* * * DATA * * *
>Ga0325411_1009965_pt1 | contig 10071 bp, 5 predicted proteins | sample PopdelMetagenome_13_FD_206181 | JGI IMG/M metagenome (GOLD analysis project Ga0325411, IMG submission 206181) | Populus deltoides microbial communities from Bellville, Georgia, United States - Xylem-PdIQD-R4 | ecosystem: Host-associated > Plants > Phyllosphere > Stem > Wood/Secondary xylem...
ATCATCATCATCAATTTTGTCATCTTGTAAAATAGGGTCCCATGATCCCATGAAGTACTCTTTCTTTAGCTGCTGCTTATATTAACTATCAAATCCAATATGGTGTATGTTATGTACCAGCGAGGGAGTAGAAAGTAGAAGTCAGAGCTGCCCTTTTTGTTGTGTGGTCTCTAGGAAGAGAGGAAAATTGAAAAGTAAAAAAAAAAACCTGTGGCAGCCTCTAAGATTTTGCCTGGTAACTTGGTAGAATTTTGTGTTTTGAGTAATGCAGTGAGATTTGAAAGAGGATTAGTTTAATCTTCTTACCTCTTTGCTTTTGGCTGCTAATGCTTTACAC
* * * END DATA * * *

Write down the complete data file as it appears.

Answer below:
>Ga0325411_1009965_pt1 | contig 10071 bp, 5 predicted proteins | sample PopdelMetagenome_13_FD_206181 | JGI IMG/M metagenome (GOLD analysis project Ga0325411, IMG submission 206181) | Populus deltoides microbial communities from Bellville, Georgia, United States - Xylem-PdIQD-R4 | ecosystem: Host-associated > Plants > Phyllosphere > Stem > Wood/Secondary xylem...
ATCATCATCATCAATTTTGTCATCTTGTAAAATAGGGTCCCATGATCCCATGAAGTACTCTTTCTTTAGCTGCTGCTTATATTAACTATCAAATCCAATATGGTGTATGTTATGTACCAGCGAGGGAGTAGAAAGTAGAAGTCAGAGCTGCCCTTTTTGTTGTGTGGTCTCTAGGAAGAGAGGAAAATTGAAAAGTAAAAAAAAAAACCTGTGGCAGCCTCTAAGATTTTGCCTGGTAACTTGGTAGAATTTTGTGTTTTGAGTAATGCAGTGAGATTTGAAAGAGGATTAGTTTAATCTTCTTACCTCTTTGCTTTTGGCTGCTAATGCTTTACAC